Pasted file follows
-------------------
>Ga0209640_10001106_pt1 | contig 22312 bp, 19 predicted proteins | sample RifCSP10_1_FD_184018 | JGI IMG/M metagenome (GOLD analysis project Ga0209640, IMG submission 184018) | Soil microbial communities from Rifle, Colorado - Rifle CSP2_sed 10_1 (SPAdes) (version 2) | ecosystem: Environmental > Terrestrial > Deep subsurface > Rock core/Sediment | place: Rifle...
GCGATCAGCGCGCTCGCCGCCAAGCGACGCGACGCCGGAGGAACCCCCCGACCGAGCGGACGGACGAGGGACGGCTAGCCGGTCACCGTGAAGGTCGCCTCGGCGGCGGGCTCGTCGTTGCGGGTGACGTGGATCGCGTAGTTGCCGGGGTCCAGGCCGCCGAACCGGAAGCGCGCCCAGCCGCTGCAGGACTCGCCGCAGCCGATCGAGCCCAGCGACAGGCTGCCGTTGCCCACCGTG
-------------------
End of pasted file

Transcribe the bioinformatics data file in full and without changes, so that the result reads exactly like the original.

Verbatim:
>Ga0209640_10001106_pt1 | contig 22312 bp, 19 predicted proteins | sample RifCSP10_1_FD_184018 | JGI IMG/M metagenome (GOLD analysis project Ga0209640, IMG submission 184018) | Soil microbial communities from Rifle, Colorado - Rifle CSP2_sed 10_1 (SPAdes) (version 2) | ecosystem: Environmental > Terrestrial > Deep subsurface > Rock core/Sediment | place: Rifle...
GCGATCAGCGCGCTCGCCGCCAAGCGACGCGACGCCGGAGGAACCCCCCGACCGAGCGGACGGACGAGGGACGGCTAGCCGGTCACCGTGAAGGTCGCCTCGGCGGCGGGCTCGTCGTTGCGGGTGACGTGGATCGCGTAGTTGCCGGGGTCCAGGCCGCCGAACCGGAAGCGCGCCCAGCCGCTGCAGGACTCGCCGCAGCCGATCGAGCCCAGCGACAGGCTGCCGTTGCCCACCGTG